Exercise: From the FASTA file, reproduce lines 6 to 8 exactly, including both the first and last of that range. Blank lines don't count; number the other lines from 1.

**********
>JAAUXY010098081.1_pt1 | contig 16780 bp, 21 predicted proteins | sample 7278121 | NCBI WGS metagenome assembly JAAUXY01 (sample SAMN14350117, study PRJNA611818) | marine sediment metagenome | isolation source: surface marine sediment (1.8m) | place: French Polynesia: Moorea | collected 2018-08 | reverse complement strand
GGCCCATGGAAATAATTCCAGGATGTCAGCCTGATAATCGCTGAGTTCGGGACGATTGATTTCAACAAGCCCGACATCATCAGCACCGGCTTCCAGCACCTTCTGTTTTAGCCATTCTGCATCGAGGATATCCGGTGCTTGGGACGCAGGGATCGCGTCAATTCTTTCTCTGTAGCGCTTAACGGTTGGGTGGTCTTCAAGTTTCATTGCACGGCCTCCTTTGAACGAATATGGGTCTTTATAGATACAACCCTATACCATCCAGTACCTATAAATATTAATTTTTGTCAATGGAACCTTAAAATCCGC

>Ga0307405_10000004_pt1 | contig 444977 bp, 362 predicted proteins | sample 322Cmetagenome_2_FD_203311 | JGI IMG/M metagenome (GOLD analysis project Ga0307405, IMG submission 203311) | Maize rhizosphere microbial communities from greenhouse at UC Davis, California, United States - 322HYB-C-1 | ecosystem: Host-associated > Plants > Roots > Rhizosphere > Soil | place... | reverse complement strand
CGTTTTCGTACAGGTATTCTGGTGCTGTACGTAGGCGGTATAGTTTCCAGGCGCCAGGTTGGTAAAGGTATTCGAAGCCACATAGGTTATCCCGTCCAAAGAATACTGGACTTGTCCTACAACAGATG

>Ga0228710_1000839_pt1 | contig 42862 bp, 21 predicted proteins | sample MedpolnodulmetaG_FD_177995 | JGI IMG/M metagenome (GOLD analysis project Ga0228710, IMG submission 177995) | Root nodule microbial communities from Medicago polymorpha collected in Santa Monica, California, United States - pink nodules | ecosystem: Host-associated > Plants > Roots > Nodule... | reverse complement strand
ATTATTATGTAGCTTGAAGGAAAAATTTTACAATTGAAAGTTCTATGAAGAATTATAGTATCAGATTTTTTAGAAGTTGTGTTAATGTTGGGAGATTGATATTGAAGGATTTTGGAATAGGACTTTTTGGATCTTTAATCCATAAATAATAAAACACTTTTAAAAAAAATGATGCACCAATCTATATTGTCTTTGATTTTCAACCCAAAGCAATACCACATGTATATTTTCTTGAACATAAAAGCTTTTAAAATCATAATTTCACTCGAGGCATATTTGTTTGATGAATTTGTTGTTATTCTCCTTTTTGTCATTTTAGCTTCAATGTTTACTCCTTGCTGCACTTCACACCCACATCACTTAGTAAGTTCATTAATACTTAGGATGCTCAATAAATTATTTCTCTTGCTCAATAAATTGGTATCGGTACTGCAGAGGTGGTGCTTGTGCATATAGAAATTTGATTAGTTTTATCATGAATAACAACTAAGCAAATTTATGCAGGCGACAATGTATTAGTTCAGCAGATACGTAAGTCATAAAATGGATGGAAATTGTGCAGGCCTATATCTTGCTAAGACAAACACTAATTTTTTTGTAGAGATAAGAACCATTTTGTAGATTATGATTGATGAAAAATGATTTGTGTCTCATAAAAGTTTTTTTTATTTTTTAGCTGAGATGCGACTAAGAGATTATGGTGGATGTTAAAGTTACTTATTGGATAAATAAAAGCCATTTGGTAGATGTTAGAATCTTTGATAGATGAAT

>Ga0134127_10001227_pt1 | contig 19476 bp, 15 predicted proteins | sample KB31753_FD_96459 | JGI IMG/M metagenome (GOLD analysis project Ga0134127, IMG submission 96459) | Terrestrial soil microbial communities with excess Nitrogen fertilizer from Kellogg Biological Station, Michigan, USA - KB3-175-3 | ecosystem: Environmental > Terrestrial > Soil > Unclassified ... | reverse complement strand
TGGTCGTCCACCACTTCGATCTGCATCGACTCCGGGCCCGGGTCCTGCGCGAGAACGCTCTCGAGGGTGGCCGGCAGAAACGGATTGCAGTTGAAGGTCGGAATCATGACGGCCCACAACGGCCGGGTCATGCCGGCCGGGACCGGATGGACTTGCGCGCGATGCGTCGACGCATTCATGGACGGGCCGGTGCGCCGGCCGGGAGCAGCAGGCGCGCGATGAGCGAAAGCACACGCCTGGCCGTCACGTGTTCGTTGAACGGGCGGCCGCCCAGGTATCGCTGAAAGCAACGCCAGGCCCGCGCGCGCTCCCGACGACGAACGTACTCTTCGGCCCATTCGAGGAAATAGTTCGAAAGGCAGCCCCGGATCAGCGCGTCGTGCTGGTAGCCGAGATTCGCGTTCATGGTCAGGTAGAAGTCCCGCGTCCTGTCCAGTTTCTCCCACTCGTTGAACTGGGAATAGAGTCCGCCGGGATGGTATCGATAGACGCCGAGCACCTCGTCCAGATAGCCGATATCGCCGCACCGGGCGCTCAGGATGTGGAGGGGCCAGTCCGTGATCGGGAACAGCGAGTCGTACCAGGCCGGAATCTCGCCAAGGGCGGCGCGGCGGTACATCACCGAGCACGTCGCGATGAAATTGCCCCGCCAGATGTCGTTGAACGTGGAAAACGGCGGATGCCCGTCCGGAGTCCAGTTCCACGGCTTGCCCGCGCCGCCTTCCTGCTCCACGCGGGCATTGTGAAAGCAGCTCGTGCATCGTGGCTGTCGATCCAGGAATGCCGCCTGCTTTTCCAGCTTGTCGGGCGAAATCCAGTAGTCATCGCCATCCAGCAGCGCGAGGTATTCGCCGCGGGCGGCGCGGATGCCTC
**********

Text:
ATTATTATGTAGCTTGAAGGAAAAATTTTACAATTGAAAGTTCTATGAAGAATTATAGTATCAGATTTTTTAGAAGTTGTGTTAATGTTGGGAGATTGATATTGAAGGATTTTGGAATAGGACTTTTTGGATCTTTAATCCATAAATAATAAAACACTTTTAAAAAAAATGATGCACCAATCTATATTGTCTTTGATTTTCAACCCAAAGCAATACCACATGTATATTTTCTTGAACATAAAAGCTTTTAAAATCATAATTTCACTCGAGGCATATTTGTTTGATGAATTTGTTGTTATTCTCCTTTTTGTCATTTTAGCTTCAATGTTTACTCCTTGCTGCACTTCACACCCACATCACTTAGTAAGTTCATTAATACTTAGGATGCTCAATAAATTATTTCTCTTGCTCAATAAATTGGTATCGGTACTGCAGAGGTGGTGCTTGTGCATATAGAAATTTGATTAGTTTTATCATGAATAACAACTAAGCAAATTTATGCAGGCGACAATGTATTAGTTCAGCAGATACGTAAGTCATAAAATGGATGGAAATTGTGCAGGCCTATATCTTGCTAAGACAAACACTAATTTTTTTGTAGAGATAAGAACCATTTTGTAGATTATGATTGATGAAAAATGATTTGTGTCTCATAAAAGTTTTTTTTATTTTTTAGCTGAGATGCGACTAAGAGATTATGGTGGATGTTAAAGTTACTTATTGGATAAATAAAAGCCATTTGGTAGATGTTAGAATCTTTGATAGATGAAT

>Ga0134127_10001227_pt1 | contig 19476 bp, 15 predicted proteins | sample KB31753_FD_96459 | JGI IMG/M metagenome (GOLD analysis project Ga0134127, IMG submission 96459) | Terrestrial soil microbial communities with excess Nitrogen fertilizer from Kellogg Biological Station, Michigan, USA - KB3-175-3 | ecosystem: Environmental > Terrestrial > Soil > Unclassified ... | reverse complement strand
TGGTCGTCCACCACTTCGATCTGCATCGACTCCGGGCCCGGGTCCTGCGCGAGAACGCTCTCGAGGGTGGCCGGCAGAAACGGATTGCAGTTGAAGGTCGGAATCATGACGGCCCACAACGGCCGGGTCATGCCGGCCGGGACCGGATGGACTTGCGCGCGATGCGTCGACGCATTCATGGACGGGCCGGTGCGCCGGCCGGGAGCAGCAGGCGCGCGATGAGCGAAAGCACACGCCTGGCCGTCACGTGTTCGTTGAACGGGCGGCCGCCCAGGTATCGCTGAAAGCAACGCCAGGCCCGCGCGCGCTCCCGACGACGAACGTACTCTTCGGCCCATTCGAGGAAATAGTTCGAAAGGCAGCCCCGGATCAGCGCGTCGTGCTGGTAGCCGAGATTCGCGTTCATGGTCAGGTAGAAGTCCCGCGTCCTGTCCAGTTTCTCCCACTCGTTGAACTGGGAATAGAGTCCGCCGGGATGGTATCGATAGACGCCGAGCACCTCGTCCAGATAGCCGATATCGCCGCACCGGGCGCTCAGGATGTGGAGGGGCCAGTCCGTGATCGGGAACAGCGAGTCGTACCAGGCCGGAATCTCGCCAAGGGCGGCGCGGCGGTACATCACCGAGCACGTCGCGATGAAATTGCCCCGCCAGATGTCGTTGAACGTGGAAAACGGCGGATGCCCGTCCGGAGTCCAGTTCCACGGCTTGCCCGCGCCGCCTTCCTGCTCCACGCGGGCATTGTGAAAGCAGCTCGTGCATCGTGGCTGTCGATCCAGGAATGCCGCCTGCTTTTCCAGCTTGTCGGGCGAAATCCAGTAGTCATCGCCATCCAGCAGCGCGAGGTATTCGCCGCGGGCGGCGCGGATGCCTC